Can an Insurance Company Cancel Your Homeowners Insurance If Someone Is Renting the Property?

Without the right policy, damage to a home might not be covered.
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Not having the right insurance policy is like having an umbrella with holes in it on a rainy day: You still get wet. Each insurance policy defines the damages it covers. Each policy cites what it includes, what it doesn't include, exceptions to the policy and optional endorsements. As a landlord and a homeowner, it's important to have the right insurance policy for your personal and business needs.

Homeowners Insurance

Homeowners insurance protects you against damage to your home or losses associated with your home. It is intended for the use of owner-occupied homes. Unless it includes a caveat that covers renters, or you only take in a renter up to four weeks during the year, most homeowners insurance policies don't cover tenants. Submitting a claim for a tenant-damaged home against your homeowners insurance could result in denial of coverage or cancellation of your policy.

Landlord Insurance

Accidental landlords might not understand the finer details of having the right insurance policy. But if you find yourself a landlord because you couldn't sell your home after buying a new one, having the right policy means you'll have the right coverage. If you still live in your home but only rent out a room, you might be able to add an endorsement to your homeowners policy. When you don't live in the home, you'll need landlord insurance, a completely separate policy.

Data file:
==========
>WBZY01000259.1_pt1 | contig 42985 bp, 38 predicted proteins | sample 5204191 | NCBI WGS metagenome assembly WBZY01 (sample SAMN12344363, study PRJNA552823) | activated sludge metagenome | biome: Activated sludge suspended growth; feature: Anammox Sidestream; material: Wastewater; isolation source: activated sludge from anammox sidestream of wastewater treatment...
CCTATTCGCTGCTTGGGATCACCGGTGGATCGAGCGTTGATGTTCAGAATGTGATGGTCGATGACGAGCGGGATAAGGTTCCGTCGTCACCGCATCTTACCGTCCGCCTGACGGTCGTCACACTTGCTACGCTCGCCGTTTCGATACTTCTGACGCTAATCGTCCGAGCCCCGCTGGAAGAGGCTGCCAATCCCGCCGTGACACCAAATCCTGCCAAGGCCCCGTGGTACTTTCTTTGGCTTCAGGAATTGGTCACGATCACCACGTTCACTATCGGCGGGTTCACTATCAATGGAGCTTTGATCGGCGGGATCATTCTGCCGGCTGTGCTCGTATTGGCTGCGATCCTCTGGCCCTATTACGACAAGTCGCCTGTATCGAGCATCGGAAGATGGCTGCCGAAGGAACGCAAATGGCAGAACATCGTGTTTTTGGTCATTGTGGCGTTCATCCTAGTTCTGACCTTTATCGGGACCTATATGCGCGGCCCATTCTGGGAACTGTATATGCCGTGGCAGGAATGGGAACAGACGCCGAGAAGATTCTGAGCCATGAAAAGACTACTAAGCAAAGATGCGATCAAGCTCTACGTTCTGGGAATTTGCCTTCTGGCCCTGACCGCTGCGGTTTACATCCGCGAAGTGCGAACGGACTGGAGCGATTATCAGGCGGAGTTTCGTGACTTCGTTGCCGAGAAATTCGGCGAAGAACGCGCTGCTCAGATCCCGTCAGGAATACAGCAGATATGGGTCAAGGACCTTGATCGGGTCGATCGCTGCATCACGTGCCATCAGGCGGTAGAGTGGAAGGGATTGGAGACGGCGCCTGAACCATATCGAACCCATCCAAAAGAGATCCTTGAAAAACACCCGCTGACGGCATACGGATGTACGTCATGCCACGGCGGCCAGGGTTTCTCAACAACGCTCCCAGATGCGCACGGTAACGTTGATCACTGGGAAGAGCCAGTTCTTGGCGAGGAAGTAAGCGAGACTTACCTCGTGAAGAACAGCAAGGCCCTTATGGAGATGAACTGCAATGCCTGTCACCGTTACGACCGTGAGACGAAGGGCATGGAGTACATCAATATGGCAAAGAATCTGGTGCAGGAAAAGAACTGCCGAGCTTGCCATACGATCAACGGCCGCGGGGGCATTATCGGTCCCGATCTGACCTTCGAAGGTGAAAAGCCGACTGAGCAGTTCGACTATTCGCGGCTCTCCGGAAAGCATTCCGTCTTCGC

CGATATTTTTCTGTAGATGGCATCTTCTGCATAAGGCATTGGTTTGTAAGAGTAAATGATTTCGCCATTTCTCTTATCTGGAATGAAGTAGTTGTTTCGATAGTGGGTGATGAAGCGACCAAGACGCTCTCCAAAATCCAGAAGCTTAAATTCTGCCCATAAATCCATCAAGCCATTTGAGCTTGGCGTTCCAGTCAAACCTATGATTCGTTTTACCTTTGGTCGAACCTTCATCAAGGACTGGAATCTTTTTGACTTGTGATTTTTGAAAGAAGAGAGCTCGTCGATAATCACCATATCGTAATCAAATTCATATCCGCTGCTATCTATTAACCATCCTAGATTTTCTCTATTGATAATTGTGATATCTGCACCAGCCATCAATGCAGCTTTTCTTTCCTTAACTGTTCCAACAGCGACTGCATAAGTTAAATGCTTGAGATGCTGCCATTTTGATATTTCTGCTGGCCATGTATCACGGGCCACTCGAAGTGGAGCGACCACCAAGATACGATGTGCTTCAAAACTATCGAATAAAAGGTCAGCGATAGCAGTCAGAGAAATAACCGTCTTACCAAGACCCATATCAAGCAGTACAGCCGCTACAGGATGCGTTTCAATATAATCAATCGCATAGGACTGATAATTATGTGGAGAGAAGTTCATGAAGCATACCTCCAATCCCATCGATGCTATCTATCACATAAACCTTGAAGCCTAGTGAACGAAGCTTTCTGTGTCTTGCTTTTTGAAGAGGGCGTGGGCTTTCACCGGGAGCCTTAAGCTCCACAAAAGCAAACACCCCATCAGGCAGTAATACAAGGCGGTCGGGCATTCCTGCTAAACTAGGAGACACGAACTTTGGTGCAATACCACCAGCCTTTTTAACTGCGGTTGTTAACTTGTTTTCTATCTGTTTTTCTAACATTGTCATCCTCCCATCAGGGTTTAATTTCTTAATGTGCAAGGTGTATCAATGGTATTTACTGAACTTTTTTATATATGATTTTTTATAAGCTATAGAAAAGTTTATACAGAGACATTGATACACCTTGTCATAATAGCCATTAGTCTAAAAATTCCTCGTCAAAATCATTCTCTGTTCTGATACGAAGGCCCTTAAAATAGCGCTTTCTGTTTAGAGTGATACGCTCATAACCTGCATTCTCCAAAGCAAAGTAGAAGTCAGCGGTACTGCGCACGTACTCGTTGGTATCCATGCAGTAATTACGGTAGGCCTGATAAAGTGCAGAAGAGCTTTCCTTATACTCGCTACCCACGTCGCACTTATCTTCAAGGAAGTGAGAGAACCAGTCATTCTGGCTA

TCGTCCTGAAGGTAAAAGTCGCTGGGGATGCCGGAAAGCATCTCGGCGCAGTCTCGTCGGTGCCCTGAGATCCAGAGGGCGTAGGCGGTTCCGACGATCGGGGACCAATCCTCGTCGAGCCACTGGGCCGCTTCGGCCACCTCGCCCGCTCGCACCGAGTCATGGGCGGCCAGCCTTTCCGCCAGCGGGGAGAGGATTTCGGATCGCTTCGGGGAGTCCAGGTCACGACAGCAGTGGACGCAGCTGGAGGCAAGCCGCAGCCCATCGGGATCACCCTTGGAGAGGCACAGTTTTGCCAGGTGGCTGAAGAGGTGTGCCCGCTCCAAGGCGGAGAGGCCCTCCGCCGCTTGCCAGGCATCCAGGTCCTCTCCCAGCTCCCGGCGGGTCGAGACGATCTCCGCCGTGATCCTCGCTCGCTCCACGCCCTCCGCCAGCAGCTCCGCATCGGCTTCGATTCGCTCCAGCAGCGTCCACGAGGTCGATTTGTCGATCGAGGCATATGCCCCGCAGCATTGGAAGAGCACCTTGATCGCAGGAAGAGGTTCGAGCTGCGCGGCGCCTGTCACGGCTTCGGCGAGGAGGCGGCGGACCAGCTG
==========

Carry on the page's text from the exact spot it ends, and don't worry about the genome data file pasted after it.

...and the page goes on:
Renters Insurance

When a person rents a home or apartment from a landlord, rental insurance protects the renter from theft or damage to personal property, and it provides protection to the landlord for any damages caused to the property. This policy protects you and the landlord from damages that might be caused because of theft or a malfunctioning appliance, such as a hot water heater that springs a leak. Most landlord insurance policies won't protect your personal belongings when you are a renter.

Optional Coverages

Read your insurance policy so you understand exactly what it covers. For example, if you live in California, most homeowners insurance policies don't cover damage from earthquakes; you'll need to add an endorsement or an option to your policy for that coverage. If you live in a flood zone, you might need to obtain flood insurance for damage due to floods. Read your policy carefully so you know what you need to add if you live in an area that is prone to earthquakes, floods or tornadoes.

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